Would Rob Reiner screen 'LBJ' for Donald Trump: 'I would never go to his White House'

Ethan Alter
Senior Writer, Yahoo Entertainment
Woody Harrelson stars as Lyndon Johnson in the new film LBJ. (Photo: Electric Entertainment/courtesy Everett Collection)

Add Rob Reiner to the list of celebrities who wouldn’t accept an invitation to visit Donald Trump’s White House. Speaking with Yahoo Entertainment about his timely new political drama, LBJ, the outspoken filmmaker and political activist indicated that he’d steer clear of a one-on-one meeting with Trump, even if the invitation came with the opportunity to screen his portrait of America’s 36th president (played by Woody Harrelson) for the 45th inhabitant of the Oval Office. “I would never go to his White House,” Reiner says emphatically. “Not only do I not agree with him politically, but I find him to be a disagreeable person, and a person with no feelings or empathy for anybody but himself. Hopefully our country and democracy will survive this presidency, but this is one of the biggest challenges democracy has ever faced — to have someone as disreputable as Donald Trump in the White House.”

Reiner’s impression of Trump is based both on his actions while in office and also on a past encounter long before the New York businessman and gadfly assumed the presidency. “I met him one time before,” Reiner remembers. “I know a lot of actors, and they all have big egos. But never anything like I saw with Donald Trump!” Funnily enough, Reiner’s leading man had a similar experience when he met the current president. During a recent appearance on Real Time With Bill Maher, Harrelson recalled a 2002 dinner meeting with Trump and Jesse Ventura that he described as “brutal.”

“I never met a more narcissistic man,” Harrelson said. “I had to walk out halfway through and smoke a joint just to steel myself for the rest of the [dinner].” Of course, Reiner didn’t tap Harrelson for the role simply because they both happen to agree on Trump. “Woody comes from Texas and has a great sense of humor, as Johnson did. Johnson also had these tremendous insecurities and vulnerabilities. I knew Woody could combine all of those elements; he was my first choice for the part.”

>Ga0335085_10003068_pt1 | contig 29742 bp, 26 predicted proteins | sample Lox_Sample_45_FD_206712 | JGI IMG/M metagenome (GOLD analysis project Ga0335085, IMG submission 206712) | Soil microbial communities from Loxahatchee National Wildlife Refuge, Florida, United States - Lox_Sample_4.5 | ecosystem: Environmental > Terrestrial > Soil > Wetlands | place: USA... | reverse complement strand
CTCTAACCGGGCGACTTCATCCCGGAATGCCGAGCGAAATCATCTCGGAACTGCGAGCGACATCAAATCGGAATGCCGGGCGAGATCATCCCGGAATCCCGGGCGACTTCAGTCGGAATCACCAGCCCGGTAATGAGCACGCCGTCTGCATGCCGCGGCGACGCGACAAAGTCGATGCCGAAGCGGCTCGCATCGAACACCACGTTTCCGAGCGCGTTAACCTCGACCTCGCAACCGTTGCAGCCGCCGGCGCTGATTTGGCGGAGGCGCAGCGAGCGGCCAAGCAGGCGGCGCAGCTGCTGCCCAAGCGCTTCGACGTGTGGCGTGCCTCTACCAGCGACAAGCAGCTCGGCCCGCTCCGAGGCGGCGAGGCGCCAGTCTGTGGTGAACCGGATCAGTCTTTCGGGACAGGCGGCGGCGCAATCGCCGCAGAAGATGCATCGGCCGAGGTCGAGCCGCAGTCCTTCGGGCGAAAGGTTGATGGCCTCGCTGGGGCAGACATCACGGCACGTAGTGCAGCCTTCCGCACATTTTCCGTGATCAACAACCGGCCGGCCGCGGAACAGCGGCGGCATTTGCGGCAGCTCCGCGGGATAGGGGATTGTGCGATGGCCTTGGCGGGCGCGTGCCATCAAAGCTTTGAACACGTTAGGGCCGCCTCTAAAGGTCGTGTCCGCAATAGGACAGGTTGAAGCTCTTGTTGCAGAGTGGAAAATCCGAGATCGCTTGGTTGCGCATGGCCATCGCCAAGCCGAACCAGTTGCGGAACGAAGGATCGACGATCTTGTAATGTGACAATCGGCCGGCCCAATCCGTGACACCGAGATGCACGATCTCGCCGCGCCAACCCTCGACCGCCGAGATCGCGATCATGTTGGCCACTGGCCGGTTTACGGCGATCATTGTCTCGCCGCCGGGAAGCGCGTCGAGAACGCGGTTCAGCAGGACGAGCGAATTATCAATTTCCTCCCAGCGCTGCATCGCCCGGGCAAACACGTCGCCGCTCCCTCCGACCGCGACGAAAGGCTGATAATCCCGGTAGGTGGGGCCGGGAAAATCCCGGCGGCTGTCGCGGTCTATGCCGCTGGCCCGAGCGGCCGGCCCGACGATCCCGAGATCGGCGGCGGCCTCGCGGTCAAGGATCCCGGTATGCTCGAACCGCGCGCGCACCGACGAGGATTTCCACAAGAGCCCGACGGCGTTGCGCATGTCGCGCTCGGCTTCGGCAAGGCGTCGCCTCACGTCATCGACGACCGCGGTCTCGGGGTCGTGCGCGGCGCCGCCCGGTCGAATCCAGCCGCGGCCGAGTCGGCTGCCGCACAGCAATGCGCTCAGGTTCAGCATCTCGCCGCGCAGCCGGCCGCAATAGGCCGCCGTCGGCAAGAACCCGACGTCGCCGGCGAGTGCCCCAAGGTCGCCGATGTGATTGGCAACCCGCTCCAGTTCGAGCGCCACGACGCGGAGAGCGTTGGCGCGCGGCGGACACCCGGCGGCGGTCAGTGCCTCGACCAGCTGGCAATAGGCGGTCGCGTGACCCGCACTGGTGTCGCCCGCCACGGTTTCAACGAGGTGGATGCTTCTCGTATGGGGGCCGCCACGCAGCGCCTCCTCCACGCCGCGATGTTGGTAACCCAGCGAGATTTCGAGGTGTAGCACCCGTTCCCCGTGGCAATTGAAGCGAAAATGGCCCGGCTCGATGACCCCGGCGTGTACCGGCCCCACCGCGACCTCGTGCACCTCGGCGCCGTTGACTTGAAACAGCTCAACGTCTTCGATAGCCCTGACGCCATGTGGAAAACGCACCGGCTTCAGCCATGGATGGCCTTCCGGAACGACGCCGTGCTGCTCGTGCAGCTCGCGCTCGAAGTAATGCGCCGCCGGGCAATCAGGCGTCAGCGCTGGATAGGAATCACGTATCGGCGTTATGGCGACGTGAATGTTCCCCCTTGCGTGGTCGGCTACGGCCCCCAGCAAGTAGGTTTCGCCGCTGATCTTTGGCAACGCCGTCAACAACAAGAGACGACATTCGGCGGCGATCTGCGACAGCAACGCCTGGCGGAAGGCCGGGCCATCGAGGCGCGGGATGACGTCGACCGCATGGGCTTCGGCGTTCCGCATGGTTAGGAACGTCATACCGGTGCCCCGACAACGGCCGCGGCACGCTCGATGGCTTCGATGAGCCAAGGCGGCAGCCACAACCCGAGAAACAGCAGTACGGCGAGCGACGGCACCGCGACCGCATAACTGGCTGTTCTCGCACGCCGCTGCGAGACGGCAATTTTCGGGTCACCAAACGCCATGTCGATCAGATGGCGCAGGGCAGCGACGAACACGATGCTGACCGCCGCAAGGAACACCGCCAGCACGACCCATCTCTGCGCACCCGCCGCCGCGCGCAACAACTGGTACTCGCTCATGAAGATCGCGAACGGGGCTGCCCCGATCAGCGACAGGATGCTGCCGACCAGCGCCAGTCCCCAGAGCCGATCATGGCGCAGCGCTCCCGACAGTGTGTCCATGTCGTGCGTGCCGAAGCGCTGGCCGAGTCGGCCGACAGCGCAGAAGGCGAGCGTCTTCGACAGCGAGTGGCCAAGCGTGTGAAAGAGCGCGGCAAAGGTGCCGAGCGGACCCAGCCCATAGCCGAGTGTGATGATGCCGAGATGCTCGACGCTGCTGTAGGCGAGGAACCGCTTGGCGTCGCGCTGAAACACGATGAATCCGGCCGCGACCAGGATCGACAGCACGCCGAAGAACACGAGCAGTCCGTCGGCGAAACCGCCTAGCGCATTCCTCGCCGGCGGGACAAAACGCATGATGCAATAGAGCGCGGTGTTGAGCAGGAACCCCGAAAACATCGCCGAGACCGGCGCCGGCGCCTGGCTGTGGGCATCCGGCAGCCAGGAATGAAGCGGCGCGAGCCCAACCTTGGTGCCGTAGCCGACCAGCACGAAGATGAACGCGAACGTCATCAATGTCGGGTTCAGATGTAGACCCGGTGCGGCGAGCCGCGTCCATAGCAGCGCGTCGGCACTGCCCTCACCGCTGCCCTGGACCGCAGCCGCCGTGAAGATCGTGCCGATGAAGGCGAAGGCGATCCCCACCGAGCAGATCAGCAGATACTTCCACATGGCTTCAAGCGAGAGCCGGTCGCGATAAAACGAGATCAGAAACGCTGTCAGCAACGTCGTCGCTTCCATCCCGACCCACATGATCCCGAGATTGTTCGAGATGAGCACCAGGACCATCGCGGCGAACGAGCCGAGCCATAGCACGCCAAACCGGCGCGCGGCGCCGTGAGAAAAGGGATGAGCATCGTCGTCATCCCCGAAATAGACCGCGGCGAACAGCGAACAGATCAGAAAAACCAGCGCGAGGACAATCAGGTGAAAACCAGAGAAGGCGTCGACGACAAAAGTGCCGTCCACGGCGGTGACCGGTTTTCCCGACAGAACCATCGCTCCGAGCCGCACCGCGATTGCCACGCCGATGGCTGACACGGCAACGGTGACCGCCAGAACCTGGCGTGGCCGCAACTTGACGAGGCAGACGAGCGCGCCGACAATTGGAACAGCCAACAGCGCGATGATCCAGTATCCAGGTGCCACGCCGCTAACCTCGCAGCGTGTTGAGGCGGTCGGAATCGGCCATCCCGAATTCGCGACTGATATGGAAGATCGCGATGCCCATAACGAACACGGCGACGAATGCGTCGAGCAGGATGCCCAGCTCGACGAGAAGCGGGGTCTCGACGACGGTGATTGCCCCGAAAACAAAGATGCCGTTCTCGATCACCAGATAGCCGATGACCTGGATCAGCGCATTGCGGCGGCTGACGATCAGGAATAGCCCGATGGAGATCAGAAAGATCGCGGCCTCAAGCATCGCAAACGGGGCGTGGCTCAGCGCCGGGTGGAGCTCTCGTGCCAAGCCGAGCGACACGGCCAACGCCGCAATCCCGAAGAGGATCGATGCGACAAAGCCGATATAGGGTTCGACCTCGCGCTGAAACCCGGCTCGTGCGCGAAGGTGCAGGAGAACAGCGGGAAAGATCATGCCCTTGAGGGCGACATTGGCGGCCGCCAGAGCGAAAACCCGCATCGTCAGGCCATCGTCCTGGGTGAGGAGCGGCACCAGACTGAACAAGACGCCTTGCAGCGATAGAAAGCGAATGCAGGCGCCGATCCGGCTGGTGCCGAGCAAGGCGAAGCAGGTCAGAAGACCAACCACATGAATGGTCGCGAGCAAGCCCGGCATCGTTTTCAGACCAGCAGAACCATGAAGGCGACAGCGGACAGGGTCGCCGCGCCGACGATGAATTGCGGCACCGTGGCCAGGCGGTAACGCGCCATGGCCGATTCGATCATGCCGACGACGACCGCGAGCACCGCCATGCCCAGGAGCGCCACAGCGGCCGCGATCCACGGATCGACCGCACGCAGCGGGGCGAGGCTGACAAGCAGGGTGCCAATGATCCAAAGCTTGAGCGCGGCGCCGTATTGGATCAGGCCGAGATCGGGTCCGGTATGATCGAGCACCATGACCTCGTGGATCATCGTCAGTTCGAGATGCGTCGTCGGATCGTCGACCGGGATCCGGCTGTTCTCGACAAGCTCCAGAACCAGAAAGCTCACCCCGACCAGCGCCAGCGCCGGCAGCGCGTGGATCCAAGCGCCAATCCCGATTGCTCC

In the unlikely event that Trump does watch LBJ, which opens in theaters on Nov. 3, Reiner isn’t holding his breath that he’ll learn anything from it. “He doesn’t seem to want to learn anything; that’s the most upsetting thing. He has no interest in it, because it’s not about him personally. He only cares about his own survival and his own pocketbook.” On the other hand, the director does see the film as being an instructive guide for younger audiences who want a better understanding of the political process, especially at a time of deep dysfunction in Washington when little seems to be accomplished. And one of those younger viewers could even go on to become a politician capable of getting the wheels of government turning again. “It’s going to take an extraordinary leader who deeply understands the intersection of politics, policy, and government. If you understand how all that works, you can bridge divides.”

Rob Reiner with LBJ co-stars Bill Pullman and Jennifer Jason Leigh. (Photo: Priscilla Grant/Everett Collection)

As the film depicts, Johnson had to bridge his own divides while trying to enact such forward-thinking pieces of legislation as the Civil Rights Act of 1964, navigating around strong opposition from those across the aisle, as well as within his own party. The Texan also had to operate in the long shadow of his popular predecessor, John F. Kennedy, who had had a very different temperament in office. White House lore has it that Johnson had an open-door bathroom policy and often spoke in language that would politely be described as “coarse.” Reiner, who was 16 when Johnson took office, admits to not thinking highly of LBJ during his administration, especially as the Vietnam War grew to overshadow his domestic agenda. “I was of draft age during the Vietnam War, and I hated the guy because he could have sent me to my death. As I grew up and spent time in politics and policy, I got to understand a little bit more about what he was able to accomplish, and I thought, ‘Wow, this guy is much more complicated and complex than I ever thought.’”

Vietnam isn’t addressed in the film, which jumps around between Johnson’s first few months in office following Kennedy’s assassination, as well as showing how he wound up becoming JFK’s unlikely choice for veep. “We wanted to look at that sliver of time, because it was an opportunity to examine who this guy really was,” said Reiner. “If you wanted to do a movie about his presidency, it would probably be 10 to 12 hours long! It’s really a tale of two presidencies. He had the misguided foreign policy adventure of going into Vietnam, which was really a mistake, but he also had his domestic achievements. If he hadn’t had the Vietnam War, he probably would have gone down as one of the great presidents of all time.”

LBJ opens in theaters Friday.

Watch: Woody Harrelson on playing LBJ:

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